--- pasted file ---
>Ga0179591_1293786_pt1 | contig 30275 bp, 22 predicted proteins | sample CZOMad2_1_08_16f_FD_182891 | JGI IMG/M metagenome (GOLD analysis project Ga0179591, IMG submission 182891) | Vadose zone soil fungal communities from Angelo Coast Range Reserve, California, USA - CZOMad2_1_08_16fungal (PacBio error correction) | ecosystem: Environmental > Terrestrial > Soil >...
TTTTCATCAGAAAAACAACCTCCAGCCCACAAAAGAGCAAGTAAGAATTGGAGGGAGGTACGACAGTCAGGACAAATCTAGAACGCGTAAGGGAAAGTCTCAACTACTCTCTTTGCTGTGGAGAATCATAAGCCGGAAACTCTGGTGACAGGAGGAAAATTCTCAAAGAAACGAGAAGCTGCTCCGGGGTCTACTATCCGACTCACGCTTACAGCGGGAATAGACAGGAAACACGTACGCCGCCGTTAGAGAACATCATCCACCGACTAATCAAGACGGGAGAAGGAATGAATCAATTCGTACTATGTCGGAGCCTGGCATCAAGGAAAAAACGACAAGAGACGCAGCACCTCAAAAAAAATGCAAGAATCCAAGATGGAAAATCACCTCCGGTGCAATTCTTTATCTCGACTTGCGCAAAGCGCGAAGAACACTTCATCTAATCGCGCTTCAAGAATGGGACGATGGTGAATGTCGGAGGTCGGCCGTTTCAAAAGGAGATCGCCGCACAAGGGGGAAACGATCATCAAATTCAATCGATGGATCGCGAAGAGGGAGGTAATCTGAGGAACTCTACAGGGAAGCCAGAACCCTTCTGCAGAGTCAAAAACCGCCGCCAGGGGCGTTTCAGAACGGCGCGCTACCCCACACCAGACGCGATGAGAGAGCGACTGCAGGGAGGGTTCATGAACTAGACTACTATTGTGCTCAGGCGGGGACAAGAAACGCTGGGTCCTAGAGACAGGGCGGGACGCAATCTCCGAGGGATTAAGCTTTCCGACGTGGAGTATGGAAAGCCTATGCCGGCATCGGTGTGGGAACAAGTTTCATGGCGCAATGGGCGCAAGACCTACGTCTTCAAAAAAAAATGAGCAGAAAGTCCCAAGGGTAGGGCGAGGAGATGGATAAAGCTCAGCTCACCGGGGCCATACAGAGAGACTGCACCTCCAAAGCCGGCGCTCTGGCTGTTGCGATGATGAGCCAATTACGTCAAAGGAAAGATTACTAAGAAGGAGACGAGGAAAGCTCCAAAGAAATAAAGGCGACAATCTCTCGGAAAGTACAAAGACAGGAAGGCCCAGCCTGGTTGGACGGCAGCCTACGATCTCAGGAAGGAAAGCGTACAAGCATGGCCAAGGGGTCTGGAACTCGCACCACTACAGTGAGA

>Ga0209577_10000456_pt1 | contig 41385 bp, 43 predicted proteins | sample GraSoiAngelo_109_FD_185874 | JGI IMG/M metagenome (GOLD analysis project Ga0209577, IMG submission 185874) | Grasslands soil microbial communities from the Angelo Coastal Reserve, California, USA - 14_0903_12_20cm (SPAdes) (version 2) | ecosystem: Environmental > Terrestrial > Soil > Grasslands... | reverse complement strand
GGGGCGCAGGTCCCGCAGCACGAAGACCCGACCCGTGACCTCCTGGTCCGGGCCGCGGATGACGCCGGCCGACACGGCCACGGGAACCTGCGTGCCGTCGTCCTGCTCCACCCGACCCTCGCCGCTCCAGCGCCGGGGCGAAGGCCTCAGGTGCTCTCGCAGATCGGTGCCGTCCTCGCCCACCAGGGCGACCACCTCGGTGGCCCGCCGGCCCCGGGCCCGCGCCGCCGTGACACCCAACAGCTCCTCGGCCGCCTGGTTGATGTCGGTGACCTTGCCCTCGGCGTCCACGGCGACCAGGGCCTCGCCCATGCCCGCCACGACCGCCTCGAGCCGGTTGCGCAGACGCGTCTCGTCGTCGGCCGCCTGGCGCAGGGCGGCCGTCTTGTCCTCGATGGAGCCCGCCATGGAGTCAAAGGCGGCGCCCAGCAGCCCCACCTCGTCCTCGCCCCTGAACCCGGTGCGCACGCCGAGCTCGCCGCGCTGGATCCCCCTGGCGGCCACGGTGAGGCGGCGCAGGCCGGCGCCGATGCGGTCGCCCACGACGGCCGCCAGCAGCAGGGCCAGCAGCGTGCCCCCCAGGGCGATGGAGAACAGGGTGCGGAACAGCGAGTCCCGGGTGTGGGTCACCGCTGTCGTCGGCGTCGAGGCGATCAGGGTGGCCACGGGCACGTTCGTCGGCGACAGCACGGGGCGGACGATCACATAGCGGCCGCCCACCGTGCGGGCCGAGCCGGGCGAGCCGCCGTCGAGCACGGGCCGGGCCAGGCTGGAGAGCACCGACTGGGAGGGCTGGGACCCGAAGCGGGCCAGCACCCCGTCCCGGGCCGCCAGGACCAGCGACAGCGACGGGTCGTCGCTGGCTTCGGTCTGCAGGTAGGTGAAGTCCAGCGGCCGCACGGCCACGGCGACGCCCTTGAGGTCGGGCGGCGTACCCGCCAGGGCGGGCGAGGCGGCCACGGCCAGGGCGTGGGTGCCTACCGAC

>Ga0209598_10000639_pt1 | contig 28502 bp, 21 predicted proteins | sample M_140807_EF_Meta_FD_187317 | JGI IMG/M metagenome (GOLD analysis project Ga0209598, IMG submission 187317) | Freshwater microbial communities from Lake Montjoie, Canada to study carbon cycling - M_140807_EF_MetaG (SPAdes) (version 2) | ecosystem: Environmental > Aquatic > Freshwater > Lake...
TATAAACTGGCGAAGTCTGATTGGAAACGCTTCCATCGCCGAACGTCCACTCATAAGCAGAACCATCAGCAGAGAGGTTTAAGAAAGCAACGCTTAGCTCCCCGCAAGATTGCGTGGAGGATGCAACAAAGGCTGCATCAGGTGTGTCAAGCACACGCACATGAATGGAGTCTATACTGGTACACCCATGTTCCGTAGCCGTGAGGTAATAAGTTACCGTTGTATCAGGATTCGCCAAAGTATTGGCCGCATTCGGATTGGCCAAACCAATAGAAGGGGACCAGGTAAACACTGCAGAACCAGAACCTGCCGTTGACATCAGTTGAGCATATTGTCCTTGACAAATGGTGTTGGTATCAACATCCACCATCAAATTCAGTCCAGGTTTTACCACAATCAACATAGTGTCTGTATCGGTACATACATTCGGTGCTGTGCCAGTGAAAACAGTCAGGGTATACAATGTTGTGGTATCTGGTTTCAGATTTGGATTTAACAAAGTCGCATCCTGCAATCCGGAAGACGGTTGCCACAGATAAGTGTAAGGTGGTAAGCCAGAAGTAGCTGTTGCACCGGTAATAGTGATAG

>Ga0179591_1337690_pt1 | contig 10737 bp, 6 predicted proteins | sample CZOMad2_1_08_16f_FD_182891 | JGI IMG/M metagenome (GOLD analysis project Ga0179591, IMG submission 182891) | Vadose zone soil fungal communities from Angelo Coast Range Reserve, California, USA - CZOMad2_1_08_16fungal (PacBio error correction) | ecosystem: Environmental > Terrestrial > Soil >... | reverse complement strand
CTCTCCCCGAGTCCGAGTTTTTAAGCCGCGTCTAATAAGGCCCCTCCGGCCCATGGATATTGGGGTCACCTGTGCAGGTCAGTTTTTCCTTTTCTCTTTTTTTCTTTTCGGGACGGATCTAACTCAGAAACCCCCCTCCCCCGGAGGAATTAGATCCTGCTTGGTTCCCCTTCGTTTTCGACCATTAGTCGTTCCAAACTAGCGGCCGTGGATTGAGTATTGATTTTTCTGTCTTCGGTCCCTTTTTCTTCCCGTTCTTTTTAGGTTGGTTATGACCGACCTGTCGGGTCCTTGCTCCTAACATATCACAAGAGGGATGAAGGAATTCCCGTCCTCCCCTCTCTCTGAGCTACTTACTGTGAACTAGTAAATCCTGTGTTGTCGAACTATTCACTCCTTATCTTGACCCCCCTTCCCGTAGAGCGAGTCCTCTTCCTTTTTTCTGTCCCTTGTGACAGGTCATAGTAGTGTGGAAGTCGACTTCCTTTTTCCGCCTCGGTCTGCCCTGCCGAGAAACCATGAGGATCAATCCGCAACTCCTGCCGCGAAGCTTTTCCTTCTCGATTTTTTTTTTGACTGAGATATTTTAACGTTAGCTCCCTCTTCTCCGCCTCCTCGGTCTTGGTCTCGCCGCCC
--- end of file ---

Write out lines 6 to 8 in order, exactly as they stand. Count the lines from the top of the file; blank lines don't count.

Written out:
TATAAACTGGCGAAGTCTGATTGGAAACGCTTCCATCGCCGAACGTCCACTCATAAGCAGAACCATCAGCAGAGAGGTTTAAGAAAGCAACGCTTAGCTCCCCGCAAGATTGCGTGGAGGATGCAACAAAGGCTGCATCAGGTGTGTCAAGCACACGCACATGAATGGAGTCTATACTGGTACACCCATGTTCCGTAGCCGTGAGGTAATAAGTTACCGTTGTATCAGGATTCGCCAAAGTATTGGCCGCATTCGGATTGGCCAAACCAATAGAAGGGGACCAGGTAAACACTGCAGAACCAGAACCTGCCGTTGACATCAGTTGAGCATATTGTCCTTGACAAATGGTGTTGGTATCAACATCCACCATCAAATTCAGTCCAGGTTTTACCACAATCAACATAGTGTCTGTATCGGTACATACATTCGGTGCTGTGCCAGTGAAAACAGTCAGGGTATACAATGTTGTGGTATCTGGTTTCAGATTTGGATTTAACAAAGTCGCATCCTGCAATCCGGAAGACGGTTGCCACAGATAAGTGTAAGGTGGTAAGCCAGAAGTAGCTGTTGCACCGGTAATAGTGATAG

>Ga0179591_1337690_pt1 | contig 10737 bp, 6 predicted proteins | sample CZOMad2_1_08_16f_FD_182891 | JGI IMG/M metagenome (GOLD analysis project Ga0179591, IMG submission 182891) | Vadose zone soil fungal communities from Angelo Coast Range Reserve, California, USA - CZOMad2_1_08_16fungal (PacBio error correction) | ecosystem: Environmental > Terrestrial > Soil >... | reverse complement strand
CTCTCCCCGAGTCCGAGTTTTTAAGCCGCGTCTAATAAGGCCCCTCCGGCCCATGGATATTGGGGTCACCTGTGCAGGTCAGTTTTTCCTTTTCTCTTTTTTTCTTTTCGGGACGGATCTAACTCAGAAACCCCCCTCCCCCGGAGGAATTAGATCCTGCTTGGTTCCCCTTCGTTTTCGACCATTAGTCGTTCCAAACTAGCGGCCGTGGATTGAGTATTGATTTTTCTGTCTTCGGTCCCTTTTTCTTCCCGTTCTTTTTAGGTTGGTTATGACCGACCTGTCGGGTCCTTGCTCCTAACATATCACAAGAGGGATGAAGGAATTCCCGTCCTCCCCTCTCTCTGAGCTACTTACTGTGAACTAGTAAATCCTGTGTTGTCGAACTATTCACTCCTTATCTTGACCCCCCTTCCCGTAGAGCGAGTCCTCTTCCTTTTTTCTGTCCCTTGTGACAGGTCATAGTAGTGTGGAAGTCGACTTCCTTTTTCCGCCTCGGTCTGCCCTGCCGAGAAACCATGAGGATCAATCCGCAACTCCTGCCGCGAAGCTTTTCCTTCTCGATTTTTTTTTTGACTGAGATATTTTAACGTTAGCTCCCTCTTCTCCGCCTCCTCGGTCTTGGTCTCGCCGCCC